Eating the Seed Corn in the Health Research World, Continued

I have written before about the extraordinary pressures on young scientists and how their low chance of securing research funding is driving many of them to quit. As our corps of NIH-supported researchers gets older and older, we become less prepared to meet the health science challenges that will arise 10 or 20 years from now.

NIH has just released a startling 46 second video that conveys the change in the age distribution of NIH supported principal investigators from 1980-2010.

Author: Keith Humphreys

Keith Humphreys is the Esther Ting Memorial Professor of Psychiatry at Stanford University and an Honorary Professor of Psychiatry at Kings College London. His research, teaching and writing have focused on addictive disorders, self-help organizations (e.g., breast cancer support groups, Alcoholics Anonymous), evaluation research methods, and public policy related to health care, mental illness, veterans, drugs, crime and correctional systems. Professor Humphreys' over 300 scholarly articles, monographs and books have been cited over thirteen thousand times by scientific colleagues. He is a regular contributor to Washington Post and has also written for the New York Times, Wall Street Journal, Washington Monthly, San Francisco Chronicle, The Guardian (UK), The Telegraph (UK), Times Higher Education (UK), Crossbow (UK) and other media outlets.

34 thoughts on “Eating the Seed Corn in the Health Research World, Continued”

  1. I have essentially given up. I was well funded by NIH in my previous position, where I advised 3 PhD students and one MD-PhD as an Assistant Professor and published enough in good journals to get promoted. But the money was not green enough for certain administrators and that was that. I have a good job now primarily teaching medical students, but the collapse, and that is what it is, of NIH and NSF support for all but the chosen few is destroying the research community at the root. At an international meeting in December I heard the new Director of NIGMS answer a question about funding an award with a 10th percentile rank (90th in the usual understanding of the term) over an award with a 7th percentile score (93rd), the reason being that the lower scoring application was funded to "save" that particular applicant's research program. Hah. I have served on many review panels. The top third in any pool of applications can be recognized, but rank order within that group is spurious. It depends on nothing other than whether the primary reviewers "liked" the application. Number 10 and Number 7 have equal merit. The next third is recognizable, too, and consists of applications that should get funded after revision. The bottom third is hopeless and will remain so, probably. If you want to divide the pool into fourths, OK. That still means 50% of applications will get funded, which is as it should be. The crunch, to which the current administration is oblivious, has also led to the pernicious practice of giving program directors the authority to pick the "winners" in advance. This CANNOT be done. Oh, and my former institution? Hanging on by its fingernails with a half-empty new hospital building that was supposed to be filled with the help of "indirect costs." Alas.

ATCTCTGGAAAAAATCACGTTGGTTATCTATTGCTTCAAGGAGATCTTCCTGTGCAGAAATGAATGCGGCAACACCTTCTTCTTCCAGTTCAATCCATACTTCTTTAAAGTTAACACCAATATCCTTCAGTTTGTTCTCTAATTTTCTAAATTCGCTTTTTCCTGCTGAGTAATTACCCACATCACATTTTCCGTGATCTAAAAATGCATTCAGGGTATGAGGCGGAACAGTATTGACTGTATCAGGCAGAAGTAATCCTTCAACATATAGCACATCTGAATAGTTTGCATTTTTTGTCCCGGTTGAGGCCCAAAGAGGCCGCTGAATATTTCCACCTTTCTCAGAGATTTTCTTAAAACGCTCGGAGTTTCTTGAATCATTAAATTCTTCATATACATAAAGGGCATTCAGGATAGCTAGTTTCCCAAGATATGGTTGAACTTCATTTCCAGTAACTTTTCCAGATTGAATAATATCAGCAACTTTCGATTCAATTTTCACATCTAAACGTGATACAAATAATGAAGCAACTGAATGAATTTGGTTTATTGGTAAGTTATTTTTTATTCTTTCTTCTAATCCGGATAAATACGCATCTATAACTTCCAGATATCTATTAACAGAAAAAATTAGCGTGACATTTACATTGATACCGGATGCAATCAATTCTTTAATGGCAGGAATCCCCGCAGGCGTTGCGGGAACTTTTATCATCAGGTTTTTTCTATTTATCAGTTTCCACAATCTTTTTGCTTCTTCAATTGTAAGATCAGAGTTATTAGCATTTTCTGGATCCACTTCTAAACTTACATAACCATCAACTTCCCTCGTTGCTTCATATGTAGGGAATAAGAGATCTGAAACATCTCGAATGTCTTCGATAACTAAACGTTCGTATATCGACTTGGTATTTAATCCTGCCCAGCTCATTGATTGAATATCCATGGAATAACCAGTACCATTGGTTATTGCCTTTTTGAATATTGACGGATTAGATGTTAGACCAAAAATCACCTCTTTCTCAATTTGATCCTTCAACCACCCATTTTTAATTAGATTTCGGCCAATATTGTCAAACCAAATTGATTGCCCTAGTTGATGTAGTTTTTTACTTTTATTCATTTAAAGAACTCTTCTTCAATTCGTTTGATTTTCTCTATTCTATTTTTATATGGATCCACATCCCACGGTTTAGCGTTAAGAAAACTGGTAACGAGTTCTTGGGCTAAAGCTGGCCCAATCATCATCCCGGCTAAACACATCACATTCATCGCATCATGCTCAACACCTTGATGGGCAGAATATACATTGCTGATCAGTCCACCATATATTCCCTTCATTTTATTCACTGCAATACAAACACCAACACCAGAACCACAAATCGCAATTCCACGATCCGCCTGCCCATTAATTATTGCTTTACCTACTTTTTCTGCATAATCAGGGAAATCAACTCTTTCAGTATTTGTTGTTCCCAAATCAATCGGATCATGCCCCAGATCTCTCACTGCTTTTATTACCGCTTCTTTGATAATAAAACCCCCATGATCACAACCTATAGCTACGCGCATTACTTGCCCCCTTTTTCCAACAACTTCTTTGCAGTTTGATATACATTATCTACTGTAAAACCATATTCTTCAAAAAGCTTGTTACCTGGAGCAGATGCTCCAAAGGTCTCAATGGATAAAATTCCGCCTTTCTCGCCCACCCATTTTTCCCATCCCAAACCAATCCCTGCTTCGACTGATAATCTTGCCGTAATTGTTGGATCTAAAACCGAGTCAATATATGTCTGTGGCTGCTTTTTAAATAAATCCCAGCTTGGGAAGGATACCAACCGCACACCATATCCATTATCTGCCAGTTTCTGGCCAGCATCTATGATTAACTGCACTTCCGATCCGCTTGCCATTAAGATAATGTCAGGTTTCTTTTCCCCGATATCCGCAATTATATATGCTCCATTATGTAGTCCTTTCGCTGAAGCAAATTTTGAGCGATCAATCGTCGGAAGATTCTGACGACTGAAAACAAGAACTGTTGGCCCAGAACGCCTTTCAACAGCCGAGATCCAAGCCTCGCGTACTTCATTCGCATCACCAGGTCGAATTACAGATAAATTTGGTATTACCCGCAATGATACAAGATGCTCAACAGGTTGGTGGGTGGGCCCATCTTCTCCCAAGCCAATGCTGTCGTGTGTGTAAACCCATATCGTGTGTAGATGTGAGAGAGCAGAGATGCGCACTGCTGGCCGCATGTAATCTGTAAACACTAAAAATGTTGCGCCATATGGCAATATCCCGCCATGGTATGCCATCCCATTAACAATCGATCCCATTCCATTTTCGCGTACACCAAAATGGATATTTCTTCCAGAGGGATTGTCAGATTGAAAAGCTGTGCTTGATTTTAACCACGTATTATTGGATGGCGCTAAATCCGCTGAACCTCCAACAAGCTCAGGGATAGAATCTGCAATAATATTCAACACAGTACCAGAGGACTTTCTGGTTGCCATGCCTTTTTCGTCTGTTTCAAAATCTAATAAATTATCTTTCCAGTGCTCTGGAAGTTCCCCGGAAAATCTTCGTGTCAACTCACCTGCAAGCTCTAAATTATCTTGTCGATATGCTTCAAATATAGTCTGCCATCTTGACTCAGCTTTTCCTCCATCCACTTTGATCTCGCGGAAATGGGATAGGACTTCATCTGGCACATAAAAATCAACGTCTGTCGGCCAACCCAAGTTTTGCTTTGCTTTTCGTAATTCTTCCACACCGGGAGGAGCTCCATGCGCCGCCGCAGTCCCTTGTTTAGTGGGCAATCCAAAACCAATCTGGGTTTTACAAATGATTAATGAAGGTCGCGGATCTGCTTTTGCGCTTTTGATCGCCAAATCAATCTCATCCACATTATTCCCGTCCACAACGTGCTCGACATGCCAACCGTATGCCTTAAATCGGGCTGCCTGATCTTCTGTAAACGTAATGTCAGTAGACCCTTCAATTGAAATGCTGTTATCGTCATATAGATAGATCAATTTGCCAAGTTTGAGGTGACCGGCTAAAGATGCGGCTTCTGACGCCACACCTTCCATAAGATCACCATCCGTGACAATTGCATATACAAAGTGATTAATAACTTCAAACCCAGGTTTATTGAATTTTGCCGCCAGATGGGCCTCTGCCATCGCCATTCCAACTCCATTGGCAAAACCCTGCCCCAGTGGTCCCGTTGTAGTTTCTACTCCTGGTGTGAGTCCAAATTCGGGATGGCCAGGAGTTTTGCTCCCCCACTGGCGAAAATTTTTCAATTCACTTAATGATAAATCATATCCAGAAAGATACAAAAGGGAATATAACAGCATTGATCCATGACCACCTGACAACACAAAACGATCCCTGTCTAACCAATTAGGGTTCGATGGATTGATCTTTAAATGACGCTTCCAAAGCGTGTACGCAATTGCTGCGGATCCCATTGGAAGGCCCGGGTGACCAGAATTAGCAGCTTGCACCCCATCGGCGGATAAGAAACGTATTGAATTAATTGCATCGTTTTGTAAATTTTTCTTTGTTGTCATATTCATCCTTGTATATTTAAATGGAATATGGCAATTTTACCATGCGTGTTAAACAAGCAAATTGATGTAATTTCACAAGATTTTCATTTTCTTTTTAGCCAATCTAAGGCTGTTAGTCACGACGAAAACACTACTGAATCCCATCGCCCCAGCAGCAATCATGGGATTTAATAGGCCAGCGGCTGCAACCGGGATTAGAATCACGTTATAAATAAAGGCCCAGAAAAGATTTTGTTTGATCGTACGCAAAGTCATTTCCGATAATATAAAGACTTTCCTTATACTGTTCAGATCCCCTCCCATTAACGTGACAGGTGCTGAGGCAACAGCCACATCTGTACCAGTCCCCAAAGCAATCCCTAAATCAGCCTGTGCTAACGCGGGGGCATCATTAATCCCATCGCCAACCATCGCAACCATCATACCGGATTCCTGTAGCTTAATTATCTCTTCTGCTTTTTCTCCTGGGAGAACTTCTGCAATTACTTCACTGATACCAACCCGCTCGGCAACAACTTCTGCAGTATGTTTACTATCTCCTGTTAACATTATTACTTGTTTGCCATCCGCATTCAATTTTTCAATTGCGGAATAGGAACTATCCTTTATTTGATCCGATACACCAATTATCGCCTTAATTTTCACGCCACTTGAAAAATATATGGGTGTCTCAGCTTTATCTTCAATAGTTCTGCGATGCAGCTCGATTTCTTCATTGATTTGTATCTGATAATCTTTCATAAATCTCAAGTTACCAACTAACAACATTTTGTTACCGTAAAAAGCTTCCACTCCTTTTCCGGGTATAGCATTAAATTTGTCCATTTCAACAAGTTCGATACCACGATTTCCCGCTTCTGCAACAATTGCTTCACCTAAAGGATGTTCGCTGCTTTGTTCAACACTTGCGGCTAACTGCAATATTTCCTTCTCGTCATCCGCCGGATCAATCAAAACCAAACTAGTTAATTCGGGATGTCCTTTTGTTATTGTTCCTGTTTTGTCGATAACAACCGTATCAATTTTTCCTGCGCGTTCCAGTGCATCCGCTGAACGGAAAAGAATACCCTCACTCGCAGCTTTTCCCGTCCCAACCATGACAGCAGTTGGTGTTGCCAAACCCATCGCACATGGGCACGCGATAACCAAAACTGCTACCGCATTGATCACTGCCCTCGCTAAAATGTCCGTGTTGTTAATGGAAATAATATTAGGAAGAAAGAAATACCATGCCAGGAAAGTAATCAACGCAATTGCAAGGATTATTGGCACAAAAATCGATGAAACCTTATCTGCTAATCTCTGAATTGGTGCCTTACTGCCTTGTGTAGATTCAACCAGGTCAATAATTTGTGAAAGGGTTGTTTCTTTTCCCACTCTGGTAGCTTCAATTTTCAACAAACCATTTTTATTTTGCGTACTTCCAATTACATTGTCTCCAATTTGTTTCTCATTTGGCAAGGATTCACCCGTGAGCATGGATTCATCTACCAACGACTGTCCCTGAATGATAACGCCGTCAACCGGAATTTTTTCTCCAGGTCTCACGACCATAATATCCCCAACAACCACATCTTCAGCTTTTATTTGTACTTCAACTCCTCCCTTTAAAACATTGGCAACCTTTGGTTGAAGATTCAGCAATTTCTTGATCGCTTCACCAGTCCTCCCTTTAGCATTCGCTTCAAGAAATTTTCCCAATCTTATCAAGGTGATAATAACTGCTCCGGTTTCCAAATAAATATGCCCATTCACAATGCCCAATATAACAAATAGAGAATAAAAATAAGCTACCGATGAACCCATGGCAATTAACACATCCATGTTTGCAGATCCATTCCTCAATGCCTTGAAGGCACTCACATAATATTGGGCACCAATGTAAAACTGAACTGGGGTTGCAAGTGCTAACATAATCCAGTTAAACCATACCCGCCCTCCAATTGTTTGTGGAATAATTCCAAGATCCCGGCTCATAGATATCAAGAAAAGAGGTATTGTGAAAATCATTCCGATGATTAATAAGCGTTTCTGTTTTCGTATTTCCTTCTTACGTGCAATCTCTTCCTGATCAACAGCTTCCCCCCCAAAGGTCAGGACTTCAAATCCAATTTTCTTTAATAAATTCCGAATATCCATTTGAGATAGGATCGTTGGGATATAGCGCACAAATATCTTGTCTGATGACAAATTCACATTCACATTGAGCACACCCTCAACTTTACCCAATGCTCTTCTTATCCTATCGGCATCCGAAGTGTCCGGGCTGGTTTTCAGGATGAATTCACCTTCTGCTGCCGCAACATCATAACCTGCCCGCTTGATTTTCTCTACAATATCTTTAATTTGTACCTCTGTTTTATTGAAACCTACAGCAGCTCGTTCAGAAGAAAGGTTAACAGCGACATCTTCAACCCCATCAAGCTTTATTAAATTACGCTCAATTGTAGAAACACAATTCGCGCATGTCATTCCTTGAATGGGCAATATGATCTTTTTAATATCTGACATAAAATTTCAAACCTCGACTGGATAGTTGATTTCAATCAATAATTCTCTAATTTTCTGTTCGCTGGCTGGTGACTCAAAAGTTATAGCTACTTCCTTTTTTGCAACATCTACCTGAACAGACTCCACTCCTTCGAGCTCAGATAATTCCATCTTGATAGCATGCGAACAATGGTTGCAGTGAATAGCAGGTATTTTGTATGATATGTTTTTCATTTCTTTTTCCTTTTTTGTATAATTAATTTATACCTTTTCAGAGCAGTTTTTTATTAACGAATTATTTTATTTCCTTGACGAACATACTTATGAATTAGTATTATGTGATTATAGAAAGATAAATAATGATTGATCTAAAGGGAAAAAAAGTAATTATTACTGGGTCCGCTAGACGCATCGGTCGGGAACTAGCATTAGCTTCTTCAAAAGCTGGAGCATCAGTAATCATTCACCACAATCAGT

1. Either you and I have met, or there are a lot of people like you (and me), and a lot of institutions hanging on by fingernails with half-empty hospital buildings, or "collaborative research buildings" that were supposed to be filled with soft-money scientists to help with indirect costs.

  2. That' frightening. The (perhaps) good news is that the NIH recognizes the problem. That recognition may prompt action to move the distribution in the other direction.

    1. Yeah, seeing "NIH" and "prompt action" in the same comment throws me off a bit. I'm guessing you are not a biomedical scientist.
      So much of what NIH has done, and has failed to do, has created this problem.
      Shirley Tilghman, among others, called attention to this problem in 1997! She tried to sound the alarm, and made a direct link between NIH decisions and indecisions, and these negative outcomes. She and her commission made some recommendations to remediate these issues, They were ignored. Then in 2011, the Biomedical Workforce Working Group that she lead raised the issue again, and again made some recommendations. And again, NIH responded with "Yeah, sorry, no can do. But here's some other stuff we can do that might not solve this problem, but at least it is something, so its not like we aren't doing something."

  3. The funding cuts are bad for researchers, especially young ones.. But why is it a bad thing for the age pyramid to mature towards something resembling a steady state? The 1980 distribution was not sustainable, short of medical research growing until it ate up the whole economy, or institutionalised triage as in the military (up or out).

    1. How is the 2010 distribution more sustainable? Can researchers in these fields come and go at their will? If not, the triage is already here!

    2. It takes about 8-10 years to turn a college grad into a mature scientist fully capable of training others. 12 years on the outside. I don't see any "eating seed corn" problems–50-year-old scientists have plenty of career left in which to train the newbies. It's more like "lost generation."

      That being said, I dropped out of science 25 years ago, and I'm glad I did. Even back then, things were way too tough on the young 'uns. And they were much better back then than they are today. I can still remember enough to talk shop with my former colleagues (fun!), but I try to avoid talking about funding and similar horrors. It's just too grim.